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This article in AJ

  1. Vol. 97 No. 1, p. 177-188
    Received: Jan 20, 2004

    * Corresponding author(s): fantl@hotmail.com
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Supplemental Irrigation and Water–Yield Relationships for Plasticulture Crops in the Loess Plateau of China

  1. Tinglu Fan *a,
  2. B. A. Stewartb,
  3. William A. Paynec,
  4. Yong Wanga,
  5. Shangyou Songa,
  6. Junjie Luoa and
  7. Clay A. Robinsonb
  1. a Dryland Agric. Inst., Gansu Academy of Agric. Sci., Lanzhou 730070, Gansu, P.R. China
    b Dryland Agric. Inst., West Texas A&M Univ., Canyon, TX 79016
    c Texas Agric. Exp. Stn., Texas A&M Univ., Bushland, TX 79012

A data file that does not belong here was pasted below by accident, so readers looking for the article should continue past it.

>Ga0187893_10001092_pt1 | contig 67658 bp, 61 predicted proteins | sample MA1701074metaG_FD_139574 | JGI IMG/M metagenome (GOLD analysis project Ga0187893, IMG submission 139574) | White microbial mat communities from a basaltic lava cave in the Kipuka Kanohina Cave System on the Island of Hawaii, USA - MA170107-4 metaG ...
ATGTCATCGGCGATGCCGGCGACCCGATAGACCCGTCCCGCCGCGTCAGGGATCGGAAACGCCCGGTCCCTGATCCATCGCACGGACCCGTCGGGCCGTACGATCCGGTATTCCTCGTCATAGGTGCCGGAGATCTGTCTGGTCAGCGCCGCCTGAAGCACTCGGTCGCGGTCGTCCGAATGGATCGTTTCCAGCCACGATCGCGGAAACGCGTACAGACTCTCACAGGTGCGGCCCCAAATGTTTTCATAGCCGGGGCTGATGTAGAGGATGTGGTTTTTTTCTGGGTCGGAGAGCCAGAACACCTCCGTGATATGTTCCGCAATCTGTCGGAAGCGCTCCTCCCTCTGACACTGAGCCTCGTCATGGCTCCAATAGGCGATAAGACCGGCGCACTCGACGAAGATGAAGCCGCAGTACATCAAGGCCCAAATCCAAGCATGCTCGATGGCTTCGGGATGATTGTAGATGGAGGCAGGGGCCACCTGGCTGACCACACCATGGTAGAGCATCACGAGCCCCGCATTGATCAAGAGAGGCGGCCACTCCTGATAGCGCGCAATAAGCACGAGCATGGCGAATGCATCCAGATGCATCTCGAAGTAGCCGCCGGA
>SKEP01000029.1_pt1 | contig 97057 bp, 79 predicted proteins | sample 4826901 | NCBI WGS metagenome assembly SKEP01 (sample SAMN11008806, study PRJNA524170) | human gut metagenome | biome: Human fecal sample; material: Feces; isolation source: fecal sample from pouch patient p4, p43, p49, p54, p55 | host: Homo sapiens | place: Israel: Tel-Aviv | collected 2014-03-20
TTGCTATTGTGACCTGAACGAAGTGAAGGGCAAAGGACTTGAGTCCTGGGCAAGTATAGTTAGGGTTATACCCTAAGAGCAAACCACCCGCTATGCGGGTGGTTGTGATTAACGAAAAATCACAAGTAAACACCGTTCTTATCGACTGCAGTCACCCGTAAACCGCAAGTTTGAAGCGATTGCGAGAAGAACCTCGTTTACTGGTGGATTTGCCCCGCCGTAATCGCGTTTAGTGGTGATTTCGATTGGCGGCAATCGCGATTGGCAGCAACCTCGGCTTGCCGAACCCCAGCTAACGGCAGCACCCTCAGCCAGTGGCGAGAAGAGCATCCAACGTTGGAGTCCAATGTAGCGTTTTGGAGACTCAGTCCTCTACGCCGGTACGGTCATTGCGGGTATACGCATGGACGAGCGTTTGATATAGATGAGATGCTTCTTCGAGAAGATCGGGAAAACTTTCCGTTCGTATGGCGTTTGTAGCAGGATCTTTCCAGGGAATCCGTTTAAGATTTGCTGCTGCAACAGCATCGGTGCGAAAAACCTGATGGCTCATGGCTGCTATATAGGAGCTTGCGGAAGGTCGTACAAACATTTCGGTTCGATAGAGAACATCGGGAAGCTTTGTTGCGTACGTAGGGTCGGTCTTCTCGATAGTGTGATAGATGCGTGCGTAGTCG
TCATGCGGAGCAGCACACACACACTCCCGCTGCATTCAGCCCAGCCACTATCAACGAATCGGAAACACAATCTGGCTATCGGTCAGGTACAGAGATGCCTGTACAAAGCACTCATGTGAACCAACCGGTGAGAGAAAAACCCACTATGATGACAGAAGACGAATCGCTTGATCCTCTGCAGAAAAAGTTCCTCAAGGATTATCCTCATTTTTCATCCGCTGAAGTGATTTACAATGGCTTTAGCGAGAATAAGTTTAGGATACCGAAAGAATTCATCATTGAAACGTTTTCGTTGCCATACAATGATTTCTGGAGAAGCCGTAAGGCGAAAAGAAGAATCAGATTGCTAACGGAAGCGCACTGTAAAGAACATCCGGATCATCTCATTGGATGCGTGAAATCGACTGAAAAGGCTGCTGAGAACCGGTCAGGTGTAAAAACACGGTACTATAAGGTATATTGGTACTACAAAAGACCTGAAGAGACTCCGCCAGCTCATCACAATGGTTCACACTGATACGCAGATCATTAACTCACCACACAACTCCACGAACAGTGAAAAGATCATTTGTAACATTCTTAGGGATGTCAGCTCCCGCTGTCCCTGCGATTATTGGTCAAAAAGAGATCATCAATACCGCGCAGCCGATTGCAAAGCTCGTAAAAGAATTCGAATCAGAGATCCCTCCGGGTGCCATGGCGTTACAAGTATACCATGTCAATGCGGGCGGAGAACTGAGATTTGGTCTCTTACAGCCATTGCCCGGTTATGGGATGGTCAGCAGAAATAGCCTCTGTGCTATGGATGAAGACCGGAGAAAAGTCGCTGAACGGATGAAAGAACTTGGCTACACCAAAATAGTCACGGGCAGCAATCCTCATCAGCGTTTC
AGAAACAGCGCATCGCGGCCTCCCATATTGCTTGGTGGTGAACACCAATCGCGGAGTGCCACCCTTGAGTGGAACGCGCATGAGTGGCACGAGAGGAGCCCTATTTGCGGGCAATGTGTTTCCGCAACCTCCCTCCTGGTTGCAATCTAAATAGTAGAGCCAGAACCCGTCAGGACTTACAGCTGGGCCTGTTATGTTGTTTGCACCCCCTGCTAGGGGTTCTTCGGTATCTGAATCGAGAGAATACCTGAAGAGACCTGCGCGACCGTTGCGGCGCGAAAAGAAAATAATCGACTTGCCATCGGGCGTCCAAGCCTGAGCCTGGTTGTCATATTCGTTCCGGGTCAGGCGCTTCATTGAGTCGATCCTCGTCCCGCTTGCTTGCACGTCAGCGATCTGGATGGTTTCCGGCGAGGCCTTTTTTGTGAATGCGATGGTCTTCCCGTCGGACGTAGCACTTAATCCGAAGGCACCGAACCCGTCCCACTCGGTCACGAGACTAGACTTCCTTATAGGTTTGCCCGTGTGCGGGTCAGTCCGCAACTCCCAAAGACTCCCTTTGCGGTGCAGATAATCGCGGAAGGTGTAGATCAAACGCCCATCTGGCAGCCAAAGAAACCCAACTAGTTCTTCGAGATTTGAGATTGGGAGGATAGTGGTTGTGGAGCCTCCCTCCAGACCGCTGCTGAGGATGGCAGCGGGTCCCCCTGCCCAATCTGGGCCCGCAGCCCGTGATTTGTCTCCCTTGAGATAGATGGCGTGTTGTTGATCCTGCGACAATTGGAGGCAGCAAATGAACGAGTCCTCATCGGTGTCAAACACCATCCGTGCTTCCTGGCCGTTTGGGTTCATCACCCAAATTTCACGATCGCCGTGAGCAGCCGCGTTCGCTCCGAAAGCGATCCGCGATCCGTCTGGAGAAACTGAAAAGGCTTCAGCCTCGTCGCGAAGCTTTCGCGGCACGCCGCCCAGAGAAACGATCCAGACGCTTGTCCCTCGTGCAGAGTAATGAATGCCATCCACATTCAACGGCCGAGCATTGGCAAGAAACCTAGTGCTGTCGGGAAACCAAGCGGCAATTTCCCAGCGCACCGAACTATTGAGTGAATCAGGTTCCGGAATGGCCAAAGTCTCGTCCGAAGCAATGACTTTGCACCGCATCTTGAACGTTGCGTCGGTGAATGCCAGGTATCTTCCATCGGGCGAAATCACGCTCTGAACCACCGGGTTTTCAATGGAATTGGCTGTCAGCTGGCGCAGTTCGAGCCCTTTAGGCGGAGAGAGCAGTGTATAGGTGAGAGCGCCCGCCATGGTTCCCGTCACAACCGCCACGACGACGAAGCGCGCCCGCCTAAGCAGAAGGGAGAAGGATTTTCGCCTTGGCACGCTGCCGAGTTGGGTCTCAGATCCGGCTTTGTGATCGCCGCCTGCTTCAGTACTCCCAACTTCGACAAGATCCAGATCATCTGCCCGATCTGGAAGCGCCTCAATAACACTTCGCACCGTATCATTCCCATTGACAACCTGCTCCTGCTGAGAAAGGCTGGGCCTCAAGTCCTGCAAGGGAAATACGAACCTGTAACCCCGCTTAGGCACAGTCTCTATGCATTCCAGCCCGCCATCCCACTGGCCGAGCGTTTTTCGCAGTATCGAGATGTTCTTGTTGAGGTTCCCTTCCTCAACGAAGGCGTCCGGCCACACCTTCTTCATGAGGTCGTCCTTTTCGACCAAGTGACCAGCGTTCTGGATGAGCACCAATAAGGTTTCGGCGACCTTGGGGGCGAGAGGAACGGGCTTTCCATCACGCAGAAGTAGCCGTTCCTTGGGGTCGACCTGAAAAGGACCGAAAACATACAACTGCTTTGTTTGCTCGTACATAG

Water stress restricts grain yield in the Loess Plateau of China. Two experiments were conducted during three consecutive crop seasons to evaluate benefits of supplemental irrigation from harvested water. Twelve to 48 mm of irrigation was applied at growth stages of corn (Zea mays L.) and winter wheat (Triticum aestivum L.) grown on soil covered with white plastic. Additional 7-yr wheat and 4-yr corn experiments focused on the use of plastic for water efficient use. Irrigation increased grain yield, water use efficiency (WUE), and irrigation water use efficiency (IWUE) for all years. The IWUEs from combined use of the plastic and 12 mm of irrigation were 6.36 kg m−3 for wheat at jointing stage and 18.05 kg m−3 for corn at V15 stage in a dry year, with IWUE two to six times greater than WUE. Relative to control conditions, plastic applied at seeding increased WUE from 0.77 to 0.98 kg m−3 for wheat and from 1.52 to 1.94 kg m−3 for corn, but greatest available soil water (ASW) and WUE were achieved when plastic was applied during fallow period before seeding. Grain yield–evapotranspiration relationships were linear with regression coefficients of 1.15 kg m−3 for wheat and 4.56 kg m−3 for corn. Most data points from plastic plots were above the regression line while most from the control plots were below the line, indicating increased WUE by the plastic. The ASW at seeding was more important for wheat than corn because sufficient rainfall normally occurs during corn season while the latter portion of wheat season is usually dry.

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